NYT to Pelosi and Reid: Hang Tough on CAFE

Robert Farago
by Robert Farago

The New York Times has issued a stern warning to House Speaker Nancy Pelosi and Senate Leader Harry Reid not to accept a smaller hike in federal Corporate Average Fuel Economy (CAFE) standards. In an editorial entitled "Where's the energy bill?" (the word "frickin'" didn't make the cut), the Old Gray Lady asserts that "The single most effective way to address the problem of oil imports and consumption is to improve the efficiency of cars and light trucks, which use more than two-thirds of all the oil burned in the United States." After that failure of imagination, the piece hits Congress with both barrels. "Efficiency standards have changed little in 30 years. The Senate bill mandates an ambitious 40 percent improvement by 2020. The House ducked the issue — but Ms. Pelosi promised to fight for stronger standards in later negotiations. She must now honor that pledge." Or what? The Day After Tomorrow? Anyway, if you're a free marketeer with an anger management problem, you might want to give the link a miss.

Robert Farago
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  • Altoids Altoids on Nov 14, 2007

    Gotta give credit where it's due - Friedman is almost dead on in his column. If the US accounted for 100% of oil consumption, he would be right - you could probably put a $1 tax on gasoline, and prices wouldn't change much at all - the shape of the supply and demand curves at these prices are virtually inelastic. However, as it stands, the US only accounts for something like ~30% of oil consumption, so a gas tax is not the free lunch Friedman implies - a gas tax will definitely raise prices at the pump. But in any case, a gas tax is still a good idea. Bravo Friedman - this time.

  • Landcrusher Landcrusher on Nov 14, 2007

    "Anyway, if you're a free marketeer with an anger management problem, you might want to give the link a miss." Ho Ho Ho! I resemble that remark! I took your advice, too. My wife made the mistake of signing us up for the old grey rag a while back. I was miserable for several weekends until she canceled it. I could NOT stop ranting after reading their front page [s]editorials[/s] news stories. So, since I didn't read any of the links, I can save us all a rant by putting out a few bullet remarks: Once again, Friedman is an idiot, ignore him. There are no regressive taxes today unless you change the meaning of regressive to "means indifferent". Progressive taxes are seriously holding back our economy, and killing jobs creation. The modern definition of "fair" is Orwellian.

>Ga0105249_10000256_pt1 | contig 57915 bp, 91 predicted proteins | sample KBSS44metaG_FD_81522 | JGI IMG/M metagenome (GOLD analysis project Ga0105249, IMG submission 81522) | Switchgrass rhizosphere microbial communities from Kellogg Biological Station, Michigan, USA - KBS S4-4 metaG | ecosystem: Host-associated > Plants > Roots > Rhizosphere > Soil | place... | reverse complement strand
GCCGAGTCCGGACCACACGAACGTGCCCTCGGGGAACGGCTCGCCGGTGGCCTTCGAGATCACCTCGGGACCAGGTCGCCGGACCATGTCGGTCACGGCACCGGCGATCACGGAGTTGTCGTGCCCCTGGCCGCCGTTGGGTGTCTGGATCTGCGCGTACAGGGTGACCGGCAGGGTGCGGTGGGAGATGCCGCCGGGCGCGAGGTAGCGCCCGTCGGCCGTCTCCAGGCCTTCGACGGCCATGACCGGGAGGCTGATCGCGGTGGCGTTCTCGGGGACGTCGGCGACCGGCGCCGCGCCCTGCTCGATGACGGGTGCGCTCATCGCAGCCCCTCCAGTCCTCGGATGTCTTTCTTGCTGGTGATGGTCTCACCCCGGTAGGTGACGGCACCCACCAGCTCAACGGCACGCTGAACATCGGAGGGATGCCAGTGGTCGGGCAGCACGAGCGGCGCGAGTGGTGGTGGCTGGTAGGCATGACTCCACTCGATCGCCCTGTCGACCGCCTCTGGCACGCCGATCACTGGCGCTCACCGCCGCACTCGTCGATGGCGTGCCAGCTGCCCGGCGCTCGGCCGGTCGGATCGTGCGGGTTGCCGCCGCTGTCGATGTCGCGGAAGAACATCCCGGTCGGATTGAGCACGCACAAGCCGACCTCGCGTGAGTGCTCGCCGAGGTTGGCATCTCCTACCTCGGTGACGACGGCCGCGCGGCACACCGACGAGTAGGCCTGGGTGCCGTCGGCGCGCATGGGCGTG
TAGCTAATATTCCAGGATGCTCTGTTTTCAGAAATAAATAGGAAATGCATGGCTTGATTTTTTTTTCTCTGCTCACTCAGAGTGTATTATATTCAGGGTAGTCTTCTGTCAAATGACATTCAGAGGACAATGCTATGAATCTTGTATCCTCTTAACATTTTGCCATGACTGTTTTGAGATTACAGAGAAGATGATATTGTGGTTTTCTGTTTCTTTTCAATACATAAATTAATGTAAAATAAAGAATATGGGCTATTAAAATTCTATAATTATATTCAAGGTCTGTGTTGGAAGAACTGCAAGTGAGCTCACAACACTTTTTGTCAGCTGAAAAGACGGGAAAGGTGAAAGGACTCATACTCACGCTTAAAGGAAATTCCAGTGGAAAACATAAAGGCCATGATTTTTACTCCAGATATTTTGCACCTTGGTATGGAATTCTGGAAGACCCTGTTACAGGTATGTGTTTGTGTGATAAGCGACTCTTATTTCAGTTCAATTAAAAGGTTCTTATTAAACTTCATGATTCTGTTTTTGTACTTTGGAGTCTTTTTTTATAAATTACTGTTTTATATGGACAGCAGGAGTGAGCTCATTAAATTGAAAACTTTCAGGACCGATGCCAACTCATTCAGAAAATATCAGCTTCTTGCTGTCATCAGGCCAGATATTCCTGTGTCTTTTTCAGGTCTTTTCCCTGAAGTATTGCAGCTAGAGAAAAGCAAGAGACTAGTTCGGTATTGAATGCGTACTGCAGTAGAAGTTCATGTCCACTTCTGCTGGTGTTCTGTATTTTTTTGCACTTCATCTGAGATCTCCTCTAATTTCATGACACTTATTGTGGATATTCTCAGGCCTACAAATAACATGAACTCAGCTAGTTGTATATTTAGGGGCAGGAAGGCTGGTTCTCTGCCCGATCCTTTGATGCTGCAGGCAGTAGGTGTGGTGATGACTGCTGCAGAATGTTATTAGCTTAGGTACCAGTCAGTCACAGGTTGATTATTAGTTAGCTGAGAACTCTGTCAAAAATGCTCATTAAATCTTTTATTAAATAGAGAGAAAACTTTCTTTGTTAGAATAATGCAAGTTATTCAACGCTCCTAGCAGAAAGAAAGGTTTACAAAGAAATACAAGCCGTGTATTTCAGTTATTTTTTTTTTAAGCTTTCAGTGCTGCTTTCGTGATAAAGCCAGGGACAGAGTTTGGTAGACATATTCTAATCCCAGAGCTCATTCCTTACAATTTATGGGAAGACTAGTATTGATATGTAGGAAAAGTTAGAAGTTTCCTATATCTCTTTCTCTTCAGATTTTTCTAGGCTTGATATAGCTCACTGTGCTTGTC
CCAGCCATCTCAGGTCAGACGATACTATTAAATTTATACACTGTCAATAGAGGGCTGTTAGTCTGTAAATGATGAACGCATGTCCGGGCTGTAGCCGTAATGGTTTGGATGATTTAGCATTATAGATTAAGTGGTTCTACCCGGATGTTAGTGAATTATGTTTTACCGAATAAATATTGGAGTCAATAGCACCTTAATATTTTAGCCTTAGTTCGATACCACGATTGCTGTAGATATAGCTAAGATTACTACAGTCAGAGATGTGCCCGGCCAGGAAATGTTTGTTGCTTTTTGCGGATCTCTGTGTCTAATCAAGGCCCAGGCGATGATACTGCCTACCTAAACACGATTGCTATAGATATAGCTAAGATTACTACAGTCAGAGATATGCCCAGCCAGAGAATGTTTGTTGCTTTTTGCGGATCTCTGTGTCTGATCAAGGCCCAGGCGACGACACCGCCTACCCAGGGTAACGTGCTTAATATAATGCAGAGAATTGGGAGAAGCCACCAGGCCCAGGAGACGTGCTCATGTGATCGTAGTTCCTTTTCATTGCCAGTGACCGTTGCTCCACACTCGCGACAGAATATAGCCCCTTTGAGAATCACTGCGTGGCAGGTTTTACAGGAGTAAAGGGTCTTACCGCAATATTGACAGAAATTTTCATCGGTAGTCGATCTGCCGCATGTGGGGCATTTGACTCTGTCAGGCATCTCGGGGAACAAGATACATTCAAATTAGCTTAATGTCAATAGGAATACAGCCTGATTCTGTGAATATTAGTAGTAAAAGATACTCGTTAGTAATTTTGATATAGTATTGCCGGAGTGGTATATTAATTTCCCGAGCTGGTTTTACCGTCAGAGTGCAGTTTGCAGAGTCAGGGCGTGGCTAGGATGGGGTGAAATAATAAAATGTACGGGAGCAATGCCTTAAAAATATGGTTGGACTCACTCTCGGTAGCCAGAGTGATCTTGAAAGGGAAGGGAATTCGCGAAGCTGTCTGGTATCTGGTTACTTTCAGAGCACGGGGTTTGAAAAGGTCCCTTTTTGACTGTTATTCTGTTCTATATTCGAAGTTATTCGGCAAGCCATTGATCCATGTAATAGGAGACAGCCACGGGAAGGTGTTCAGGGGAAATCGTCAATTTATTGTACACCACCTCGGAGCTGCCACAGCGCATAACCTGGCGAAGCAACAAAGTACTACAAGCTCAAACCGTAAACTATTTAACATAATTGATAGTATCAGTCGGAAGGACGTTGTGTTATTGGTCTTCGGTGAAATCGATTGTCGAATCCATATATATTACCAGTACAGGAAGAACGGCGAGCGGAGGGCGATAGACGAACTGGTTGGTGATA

• NBK-Boston NBK-Boston on Nov 14, 2007

    To be fair to Friedman, he did not argue in his column that gas prices at the pump would not go up. He only argued that a portion of the tax would be offset by falling prices -- not the whole thing. In fact, some increase in prices would have to take place if the scenario is to remain coherent. Pre-tax oil prices are to go down because consumption goes down after a tax is imposed, and the only reason consumption goes down after a tax is that after-tax gasoline prices are higher. If pre-tax oil prices went down so much as to completely swallow up the tax, then pump prices would remain low and people would buy SUVs and not consume less, which cannot happen if pre-tax prices are to go down. The devil is in the details. While short-term demand elasticity for gasoline is slight (i.e. demand is largely inelastic over short spans), medium and long term trends should reveal greater elasticities. As the average lifespan of a car in the American fleet is around ten years, that is, in many respects, a key time horizon. If a substantial (phased-in) tax hike is announced on day 1, it will only be ten years later that the fleet will, by and large, consist of (more efficient) vehicles purchased after news of the price hike sunk in, and the full decrease in consumption felt. If things like car-dependent urban planning are added to the mix, the time horizon is longer, as American housing stock and land-use patterns tend to have multi-decade lifespans. There are behavioral imponderables -- would higher gas prices lead to more carpooling, ride-sharing, and discipline in planning errands and trips? Those changes could happen relatively quickly. Will people compensate by cutting spending elsewhere, and continue to consume just as much gas?

  • David C. Holzman David C. Holzman on Nov 14, 2007
    No doubt Friedman was behind this. If he had his way, we’ll all be driving 1.0 L microcars soon, and then he’ll proceed to tax them to death so we’ll stop driving and use mass transportation. Not likely. He's an op-ed columnist, not an editorial writer. But what would it matter if he were behind it?